3 Key Reasons behind the swap to WordPress
No beating around the bush if you will. Here is the list:
- Easier to Maintain.
- Search Engine Optimization (SEO).
If you’d like to learn the details behind those three reasons then keep reading.
1. Easier to Maintain
I know this might be an odd reason, considering I am a web developer. That doesn’t change the appeal behind “easier to maintain.”
In short, WordPress simplifies the creating/updating process. Keep in mind this assumes the code behind your theme supports it.
Now in my case, I swapped from an HTML/CSS/JS driven website to WordPress with a custom built theme. Let’s say, I want to add another Case Study to my Web Development Portfolio. I would copy the file of an existing Case Study, then open it up and replace the old content with new content.
You might be thinking “well that isn’t so hard” but wait there’s more! Unfortunately, HTML files do not slice, dice, or mince. Although if you printed out the code of an HTML file I guess you could give paper cuts.
Moving on, we find where the images for the slideshow are in the code and replace the code so it points to the new images. Wait! Don’t forget you have to put those images in the correct folder or the code will point to broken images.
Cool Images are out of the way, let’s move on to replacing the text or copy of the page. Make sure to only change the unique text elements. This is important as some text elements are meant to be consistent across all the Case Studies.
Don’t forget we need to add a portfolio card for the new portfolio. As you can see there is a lot that goes into adding or updating the content of a website. For a lot of people, this can be overwhelming or tedious, either way, isn’t very appealing.
So how is WordPress easier?
First, let’s make an assumption. The theme you’re using was built to support updating your custom-designed website. I built the theme I’m using so we don’t have to worry about making an ass out of ourselves by making this assumption.
I wanted to be able to easily add portfolio items to their respective types or categories if you will. To do this I created two custom post types:
Real quick, I want to mention I almost always use Advanced Custom Fields Pro Plugin when making a theme. The ability to customize the editing side to match the custom design is invaluable.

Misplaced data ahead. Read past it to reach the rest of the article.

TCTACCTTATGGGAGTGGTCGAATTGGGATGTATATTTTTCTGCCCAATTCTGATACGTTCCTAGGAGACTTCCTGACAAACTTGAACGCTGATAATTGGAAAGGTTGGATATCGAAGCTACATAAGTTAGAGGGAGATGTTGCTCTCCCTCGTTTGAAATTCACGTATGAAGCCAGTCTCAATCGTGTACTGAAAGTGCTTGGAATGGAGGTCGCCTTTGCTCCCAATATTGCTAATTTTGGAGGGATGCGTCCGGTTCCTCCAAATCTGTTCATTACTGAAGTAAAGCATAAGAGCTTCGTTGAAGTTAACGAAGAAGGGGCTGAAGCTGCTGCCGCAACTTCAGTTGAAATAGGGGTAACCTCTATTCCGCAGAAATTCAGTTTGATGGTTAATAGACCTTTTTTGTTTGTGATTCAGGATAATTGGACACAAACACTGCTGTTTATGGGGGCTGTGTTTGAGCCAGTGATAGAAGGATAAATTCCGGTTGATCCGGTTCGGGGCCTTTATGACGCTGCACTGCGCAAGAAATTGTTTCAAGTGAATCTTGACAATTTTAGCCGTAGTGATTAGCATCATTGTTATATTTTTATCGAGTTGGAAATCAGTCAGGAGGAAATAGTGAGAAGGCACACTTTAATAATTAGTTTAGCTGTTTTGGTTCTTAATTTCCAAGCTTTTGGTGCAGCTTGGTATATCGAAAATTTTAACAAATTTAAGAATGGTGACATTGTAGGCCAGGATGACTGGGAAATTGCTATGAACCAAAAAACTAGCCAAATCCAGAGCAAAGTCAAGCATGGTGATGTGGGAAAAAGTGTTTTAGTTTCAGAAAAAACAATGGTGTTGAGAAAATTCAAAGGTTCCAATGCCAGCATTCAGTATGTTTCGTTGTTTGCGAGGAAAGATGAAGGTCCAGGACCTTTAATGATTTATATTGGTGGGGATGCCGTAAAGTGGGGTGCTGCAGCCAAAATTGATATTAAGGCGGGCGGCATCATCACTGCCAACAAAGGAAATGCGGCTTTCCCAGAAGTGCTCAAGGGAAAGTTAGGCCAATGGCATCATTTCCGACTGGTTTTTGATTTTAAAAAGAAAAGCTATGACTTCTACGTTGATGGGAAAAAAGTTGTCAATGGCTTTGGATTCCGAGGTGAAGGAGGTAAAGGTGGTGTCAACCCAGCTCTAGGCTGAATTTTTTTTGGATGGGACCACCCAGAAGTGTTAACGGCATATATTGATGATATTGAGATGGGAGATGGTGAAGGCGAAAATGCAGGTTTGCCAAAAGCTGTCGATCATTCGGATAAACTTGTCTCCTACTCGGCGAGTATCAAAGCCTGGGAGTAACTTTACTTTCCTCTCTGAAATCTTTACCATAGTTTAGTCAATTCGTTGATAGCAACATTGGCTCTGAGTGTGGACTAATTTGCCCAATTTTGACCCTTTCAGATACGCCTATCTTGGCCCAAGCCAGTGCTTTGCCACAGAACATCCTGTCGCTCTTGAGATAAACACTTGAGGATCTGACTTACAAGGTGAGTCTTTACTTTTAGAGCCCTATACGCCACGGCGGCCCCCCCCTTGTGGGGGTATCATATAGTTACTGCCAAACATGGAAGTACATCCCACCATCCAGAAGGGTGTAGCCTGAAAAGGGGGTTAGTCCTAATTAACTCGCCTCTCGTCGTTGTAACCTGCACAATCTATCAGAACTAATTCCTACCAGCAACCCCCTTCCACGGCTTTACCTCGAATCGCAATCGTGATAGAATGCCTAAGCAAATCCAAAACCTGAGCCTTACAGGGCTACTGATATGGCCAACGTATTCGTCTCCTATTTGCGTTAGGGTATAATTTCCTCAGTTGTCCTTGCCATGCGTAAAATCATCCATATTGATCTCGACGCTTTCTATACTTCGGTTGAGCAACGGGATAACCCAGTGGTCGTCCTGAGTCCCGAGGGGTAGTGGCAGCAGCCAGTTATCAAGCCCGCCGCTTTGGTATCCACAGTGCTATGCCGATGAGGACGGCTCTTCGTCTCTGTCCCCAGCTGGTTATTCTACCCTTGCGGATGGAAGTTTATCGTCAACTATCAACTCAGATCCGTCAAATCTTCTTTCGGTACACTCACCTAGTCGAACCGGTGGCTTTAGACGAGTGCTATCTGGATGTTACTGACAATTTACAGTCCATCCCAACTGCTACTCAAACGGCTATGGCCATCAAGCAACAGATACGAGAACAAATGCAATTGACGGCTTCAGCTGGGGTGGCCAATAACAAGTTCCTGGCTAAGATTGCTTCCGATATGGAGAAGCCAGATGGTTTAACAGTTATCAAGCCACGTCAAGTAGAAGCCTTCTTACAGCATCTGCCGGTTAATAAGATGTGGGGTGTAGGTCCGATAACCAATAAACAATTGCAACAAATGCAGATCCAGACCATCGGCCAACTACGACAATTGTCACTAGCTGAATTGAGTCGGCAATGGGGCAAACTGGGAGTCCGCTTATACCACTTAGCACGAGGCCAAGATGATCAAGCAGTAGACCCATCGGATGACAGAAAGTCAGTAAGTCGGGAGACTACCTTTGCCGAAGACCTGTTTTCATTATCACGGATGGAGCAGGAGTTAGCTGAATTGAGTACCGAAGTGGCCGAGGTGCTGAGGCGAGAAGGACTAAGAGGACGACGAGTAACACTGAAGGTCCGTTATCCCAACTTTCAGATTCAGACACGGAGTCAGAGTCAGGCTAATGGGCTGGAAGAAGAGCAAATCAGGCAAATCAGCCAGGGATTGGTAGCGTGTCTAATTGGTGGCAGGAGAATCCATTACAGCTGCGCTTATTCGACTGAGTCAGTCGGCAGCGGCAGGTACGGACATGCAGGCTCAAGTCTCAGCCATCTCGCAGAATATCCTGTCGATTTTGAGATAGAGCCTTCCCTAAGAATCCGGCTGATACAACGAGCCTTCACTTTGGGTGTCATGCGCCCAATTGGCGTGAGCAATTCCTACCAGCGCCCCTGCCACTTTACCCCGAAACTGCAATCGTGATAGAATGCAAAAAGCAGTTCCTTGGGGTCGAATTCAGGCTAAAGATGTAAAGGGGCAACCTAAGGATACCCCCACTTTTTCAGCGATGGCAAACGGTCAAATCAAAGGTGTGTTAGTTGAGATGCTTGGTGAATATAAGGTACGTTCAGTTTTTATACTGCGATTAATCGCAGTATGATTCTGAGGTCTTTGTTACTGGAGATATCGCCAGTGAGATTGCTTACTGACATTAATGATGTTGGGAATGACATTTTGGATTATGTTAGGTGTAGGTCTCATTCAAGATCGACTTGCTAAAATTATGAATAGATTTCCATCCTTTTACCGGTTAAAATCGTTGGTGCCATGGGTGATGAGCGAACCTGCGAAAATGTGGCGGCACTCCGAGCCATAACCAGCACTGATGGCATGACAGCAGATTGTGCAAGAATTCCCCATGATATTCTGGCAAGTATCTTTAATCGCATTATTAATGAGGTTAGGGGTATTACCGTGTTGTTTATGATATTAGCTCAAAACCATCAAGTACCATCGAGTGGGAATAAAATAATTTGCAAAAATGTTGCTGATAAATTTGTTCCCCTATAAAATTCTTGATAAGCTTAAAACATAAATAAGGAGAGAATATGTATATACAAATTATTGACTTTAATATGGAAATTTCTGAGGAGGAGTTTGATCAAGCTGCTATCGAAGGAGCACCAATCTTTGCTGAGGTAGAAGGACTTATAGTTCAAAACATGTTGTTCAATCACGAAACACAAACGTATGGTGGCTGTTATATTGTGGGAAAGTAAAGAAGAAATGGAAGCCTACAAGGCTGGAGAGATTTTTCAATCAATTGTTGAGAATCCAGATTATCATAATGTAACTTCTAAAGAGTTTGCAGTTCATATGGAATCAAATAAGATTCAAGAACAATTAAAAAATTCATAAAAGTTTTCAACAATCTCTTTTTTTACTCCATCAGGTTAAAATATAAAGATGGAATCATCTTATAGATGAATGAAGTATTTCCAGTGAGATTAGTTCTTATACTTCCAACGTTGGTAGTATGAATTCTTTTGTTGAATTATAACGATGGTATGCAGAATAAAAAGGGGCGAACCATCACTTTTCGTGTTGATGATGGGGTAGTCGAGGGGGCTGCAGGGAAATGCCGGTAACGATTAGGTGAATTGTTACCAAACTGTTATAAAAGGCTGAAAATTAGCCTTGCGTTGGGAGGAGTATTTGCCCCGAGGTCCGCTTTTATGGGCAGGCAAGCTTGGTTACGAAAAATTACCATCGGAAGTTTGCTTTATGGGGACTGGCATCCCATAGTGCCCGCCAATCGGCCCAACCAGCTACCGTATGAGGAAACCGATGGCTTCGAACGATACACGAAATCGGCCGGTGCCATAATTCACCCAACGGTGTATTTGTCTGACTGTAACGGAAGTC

Once you’ve clicked “Add New” you’ll see various fields that I set up. These fields allow the end-user to create and make updates without ever having to look at the code.
Here you can see that I added a section for the portfolio card that will go on the category page. In one place you can add the image and all the copy that would show up on the new card. Now as we continue down the page we get to the gallery image section. Again no code, we just add the images we want to have in the slideshow. You can also see there is a WYSIWYG editor to be able to write out the “problem”.
For my portfolios, I chose to approach each piece with the PAR technique. PAR stands for Problem, Action, and Resolution, hence the titles.
The last part is the lists for Action and Resolution.
You can create as many portfolio items through the WordPress editor. Remember to be picky when it comes to portfolio items so don’t go too crazy. All that said, I’m sure you can see how WordPress and a custom theme can make website maintenance EASIER.
2. Seach Engine Optimization (SEO)
At this moment I will say that when it comes to SEO making Google happy comes first. Maybe someday that will change but for now, Google is a huge factor in SEO. If you’ve spent some time in the world of SEO you’ll likely have heard of Matt Cutts. He worked for Google on various search-related projects.
“WordPress automatically solves a ton of SEO issues”.
– Matt Cutts at WordCamp 2009
Out of the box from a code perspective, WordPress does a lot of the “best practices” when developing for SEO. Beyond that, there are many plugins that can go even further to help you with SEO.
Now beyond that, I wanted the ability to easily write blog posts. WordPress gives you that ability, you can focus on writing. To elaborate on the connection, blogging helps me address important SEO ranking factors.
Even if you don’t go with a custom-built theme there are a lot of themes to choose from. Beyond themes, there are a lot of plugins to choose from, all to help you get things done.
Now don’t go too crazy when it comes to plugins and themes. Be selective and make sure that the plugins you have picked don’t conflict with each other. One of the trickier aspects is knowing which plugins to avoid.
For me, the option that stood out most is, I only have to worry about maintaining the theme I built.
One last thing…
I will say that while in this case, WordPress was the best choice that isn’t always the case. It is important to know what you want to do with your website. That will affect the value of your options when it comes to building a website.
Share your thoughts!